December 2, 1987 |
Italian soprano Mara Zampieri, scheduled to sing four performances as Lady Macbeth in Los Angeles Music Center Opera's production of Verdi's "Macbeth," Dec. 11-21, has canceled her appearance here. Zampieri's U. S. manager, Alan Green of Columbia Artists Management Inc., said the soprano hurt her leg in an accident in her apartment in Venice, Italy. Her leg is in a cast and she will be unable to travel this month. Zampieri will be replaced in the four "Macbeth" performances (Dec.
October 2, 2005 |
THE solo musical comedy starring Amanda McBroom that opens off-Broadway tonight was called "Lady Macbeth Sings the Blues" when it premiered in June at Ventura's Rubicon Theatre. Now it's "A Woman of Will." A venerable superstition has struck again -- that it's bad luck for theater artists to utter the name "Macbeth." The same superstition is part of the premise of Lee Blessing's "The Scottish Play," a comedy about an ill-fated "Macbeth" production now at La Jolla Playhouse.
February 11, 1997 |
Why set "Macbeth" in the Toltec empire, an Indian civilization that dominated parts of Central America from the 11th to the 13th centuries? Don't look for an answer in Will & Company's irredeemably bad version of the Scottish play, which, indeed is set there. For one thing, the actors look ridiculous. They are dressed in what is essentially adult diapers with flaps, exposing the wrinkles and folds that the flesh is heir to.
October 26, 2000 |
"Macbeth," that grimmest of Shakespearean tragedies, as a slapstick comedy? Well, sure. In fact, what playwright Richard Nathan does in "Scots on the Rocks," at the Chandler Studio, isn't exactly new. In the '60s, Archibald Macleish transformed what actors always superstitiously refer to as "The Scottish Tragedy" into his spoof "Macbird."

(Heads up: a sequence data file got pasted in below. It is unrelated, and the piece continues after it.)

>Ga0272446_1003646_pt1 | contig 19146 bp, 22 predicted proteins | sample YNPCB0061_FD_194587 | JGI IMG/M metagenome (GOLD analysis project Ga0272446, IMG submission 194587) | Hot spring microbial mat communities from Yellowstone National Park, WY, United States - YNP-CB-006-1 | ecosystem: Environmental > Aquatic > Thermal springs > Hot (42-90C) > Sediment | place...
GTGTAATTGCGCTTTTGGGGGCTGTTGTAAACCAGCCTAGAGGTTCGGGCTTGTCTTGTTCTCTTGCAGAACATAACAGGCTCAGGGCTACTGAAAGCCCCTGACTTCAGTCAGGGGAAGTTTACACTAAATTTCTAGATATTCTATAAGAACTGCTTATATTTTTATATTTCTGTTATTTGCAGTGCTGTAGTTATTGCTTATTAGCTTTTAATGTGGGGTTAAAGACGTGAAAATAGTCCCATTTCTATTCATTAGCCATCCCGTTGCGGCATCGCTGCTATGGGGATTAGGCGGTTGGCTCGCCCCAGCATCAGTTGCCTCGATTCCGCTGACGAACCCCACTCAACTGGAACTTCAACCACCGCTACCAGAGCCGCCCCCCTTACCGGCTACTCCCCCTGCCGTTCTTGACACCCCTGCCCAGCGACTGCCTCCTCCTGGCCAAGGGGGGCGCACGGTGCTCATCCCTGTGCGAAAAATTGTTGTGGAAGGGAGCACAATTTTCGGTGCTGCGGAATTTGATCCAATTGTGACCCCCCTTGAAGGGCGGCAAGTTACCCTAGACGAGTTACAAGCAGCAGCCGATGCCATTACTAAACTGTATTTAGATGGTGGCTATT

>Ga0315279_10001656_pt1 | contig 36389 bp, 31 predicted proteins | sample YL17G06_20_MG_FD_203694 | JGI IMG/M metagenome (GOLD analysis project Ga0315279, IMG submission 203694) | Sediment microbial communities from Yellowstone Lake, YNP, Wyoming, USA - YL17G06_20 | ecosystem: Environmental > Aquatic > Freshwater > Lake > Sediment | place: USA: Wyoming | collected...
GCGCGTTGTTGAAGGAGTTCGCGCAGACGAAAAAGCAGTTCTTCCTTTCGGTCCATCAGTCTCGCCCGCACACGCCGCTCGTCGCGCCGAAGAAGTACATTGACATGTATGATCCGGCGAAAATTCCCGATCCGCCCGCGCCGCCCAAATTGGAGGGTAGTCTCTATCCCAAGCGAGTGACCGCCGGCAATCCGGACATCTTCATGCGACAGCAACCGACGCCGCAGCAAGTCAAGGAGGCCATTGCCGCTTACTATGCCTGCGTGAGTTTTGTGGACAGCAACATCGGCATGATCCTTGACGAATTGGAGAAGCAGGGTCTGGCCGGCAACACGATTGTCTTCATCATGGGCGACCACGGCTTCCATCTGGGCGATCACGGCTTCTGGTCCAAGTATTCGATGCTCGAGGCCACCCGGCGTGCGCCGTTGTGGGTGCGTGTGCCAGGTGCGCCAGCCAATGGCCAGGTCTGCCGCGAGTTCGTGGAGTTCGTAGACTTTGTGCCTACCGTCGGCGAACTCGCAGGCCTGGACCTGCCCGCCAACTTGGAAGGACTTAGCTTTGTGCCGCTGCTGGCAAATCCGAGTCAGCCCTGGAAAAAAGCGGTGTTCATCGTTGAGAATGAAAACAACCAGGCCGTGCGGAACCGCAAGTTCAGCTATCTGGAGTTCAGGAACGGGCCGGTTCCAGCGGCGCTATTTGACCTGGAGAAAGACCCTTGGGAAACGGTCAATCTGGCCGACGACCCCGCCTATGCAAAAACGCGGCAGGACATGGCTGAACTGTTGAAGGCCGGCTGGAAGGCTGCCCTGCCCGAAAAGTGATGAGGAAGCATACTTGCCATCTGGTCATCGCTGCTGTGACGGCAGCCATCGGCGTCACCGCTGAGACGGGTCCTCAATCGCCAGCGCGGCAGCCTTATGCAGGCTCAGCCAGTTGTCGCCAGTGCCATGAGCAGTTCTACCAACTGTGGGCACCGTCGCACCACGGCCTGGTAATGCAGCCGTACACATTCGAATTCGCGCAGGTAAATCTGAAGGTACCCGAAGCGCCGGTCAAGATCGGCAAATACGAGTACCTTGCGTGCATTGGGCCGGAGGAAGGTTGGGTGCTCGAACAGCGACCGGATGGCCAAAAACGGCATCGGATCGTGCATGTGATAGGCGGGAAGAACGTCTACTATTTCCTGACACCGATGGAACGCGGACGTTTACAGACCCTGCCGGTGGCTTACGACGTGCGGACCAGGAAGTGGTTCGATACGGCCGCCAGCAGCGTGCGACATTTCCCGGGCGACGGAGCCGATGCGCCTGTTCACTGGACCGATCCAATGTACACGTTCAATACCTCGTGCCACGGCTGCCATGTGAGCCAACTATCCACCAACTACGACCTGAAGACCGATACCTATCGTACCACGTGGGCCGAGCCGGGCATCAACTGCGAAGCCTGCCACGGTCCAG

March 6, 1991 |
The first thing it's important to remember about Charles Marowitz's "A Macbeth" is that it is this season's inaugural lab production at the Odyssey Theatre Ensemble--a place, according to a leaflet from the theater, where "plays are often more experimental, more avant-garde, more likely to balance on the edge of the unusual and unconventional." That said, let's add that "A Macbeth" fits roughly half the description.
June 16, 2004 |
"What is it about men and cars?" muses Kate, the troubled songwriter heroine of "Lady Macbeth Sings the Blues," in the wake of her husband's phone call brimming with coded agendas. "After all these years I know when he says, 'check your oil' he means 'I love you.' But still, it doesn't quite have the ring of 'Shall I compare thee to a summer's day....'
July 22, 1996 |
Shakespeare Orange County's (SOC) handsome staging of "The Tragedy of Macbeth," which opened Friday at the Waltmar Theatre, brings a ceremonial richness to Shakespeare's stark, swift and bloody drama of evil incarnate. But that is not the only icing on this substantial cake.
March 21, 2013 |
If the title of Donald Freed's new play, now at the Skylight Theatre, doesn't prompt you to quote Macbeth (“Tomorrow and tomorrow and tomorrow…”), you are probably not its intended demographic. The heart of “Tomorrow” is three actors discussing and rehearsing scenes from the Shakespeare tragedy. And, yes, it sounds dry and cerebral, like something only a dramaturge would be into. As I actually have a degree in dramaturgy, you might roll your eyes when I say I was on the edge of my seat as I watched the characters hunt Lady Macbeth's psychology through the text, history and their own pasts.
October 29, 1994 |
"Macbeth" has the reputation in theatrical circles as an unlucky play. Actors call it "The Scottish Play" so as not to call down upon themselves the curse associated with uttering the proper name of this brutal, haunted story of ambition run amok. It has been blamed for onstage deaths, hauntings and all manner of ill fortune. It is acknowledged as a play of tremendous power: to quote it in the dressing room is to invite disaster.
July 19, 2012 |
Meet the Macbeths, a charming, upwardly mobile couple grieving over the death of their only child. Director Jessica Kubzansky's interpretation of Shakespeare's “Macbeth,” currently on view in a satisfyingly foggy, bloody production by the Antaeus Company, opens with a funeral. Macbeth (Rob Nagle in the performance I saw; all the roles are double-cast) and his wife (Tessa Auberjonois) place a tiny shrouded body in a coffin, wordlessly but movingly communicating the couple's grief and mutual love.